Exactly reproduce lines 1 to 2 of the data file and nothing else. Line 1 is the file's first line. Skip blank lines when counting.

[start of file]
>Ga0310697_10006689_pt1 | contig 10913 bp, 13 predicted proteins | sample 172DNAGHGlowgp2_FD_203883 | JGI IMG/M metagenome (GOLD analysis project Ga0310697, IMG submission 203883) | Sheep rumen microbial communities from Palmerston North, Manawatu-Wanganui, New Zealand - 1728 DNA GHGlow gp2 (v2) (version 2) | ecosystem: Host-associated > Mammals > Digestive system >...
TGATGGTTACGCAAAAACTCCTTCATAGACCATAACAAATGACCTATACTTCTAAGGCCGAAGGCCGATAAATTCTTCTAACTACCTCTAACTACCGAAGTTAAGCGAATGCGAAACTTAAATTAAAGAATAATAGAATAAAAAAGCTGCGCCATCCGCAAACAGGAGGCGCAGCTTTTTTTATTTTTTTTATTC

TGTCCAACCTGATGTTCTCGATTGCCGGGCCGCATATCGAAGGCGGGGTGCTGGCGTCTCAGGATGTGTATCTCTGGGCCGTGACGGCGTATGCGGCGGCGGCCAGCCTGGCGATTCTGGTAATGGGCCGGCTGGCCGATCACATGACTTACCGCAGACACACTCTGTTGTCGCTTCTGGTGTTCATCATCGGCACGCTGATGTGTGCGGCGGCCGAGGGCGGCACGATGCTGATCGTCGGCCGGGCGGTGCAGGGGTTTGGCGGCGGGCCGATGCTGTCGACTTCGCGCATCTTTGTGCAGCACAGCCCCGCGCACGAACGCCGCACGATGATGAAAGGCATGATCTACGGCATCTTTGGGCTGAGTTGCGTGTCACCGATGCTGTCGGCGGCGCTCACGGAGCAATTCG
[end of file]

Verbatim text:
>Ga0310697_10006689_pt1 | contig 10913 bp, 13 predicted proteins | sample 172DNAGHGlowgp2_FD_203883 | JGI IMG/M metagenome (GOLD analysis project Ga0310697, IMG submission 203883) | Sheep rumen microbial communities from Palmerston North, Manawatu-Wanganui, New Zealand - 1728 DNA GHGlow gp2 (v2) (version 2) | ecosystem: Host-associated > Mammals > Digestive system >...
TGATGGTTACGCAAAAACTCCTTCATAGACCATAACAAATGACCTATACTTCTAAGGCCGAAGGCCGATAAATTCTTCTAACTACCTCTAACTACCGAAGTTAAGCGAATGCGAAACTTAAATTAAAGAATAATAGAATAAAAAAGCTGCGCCATCCGCAAACAGGAGGCGCAGCTTTTTTTATTTTTTTTATTC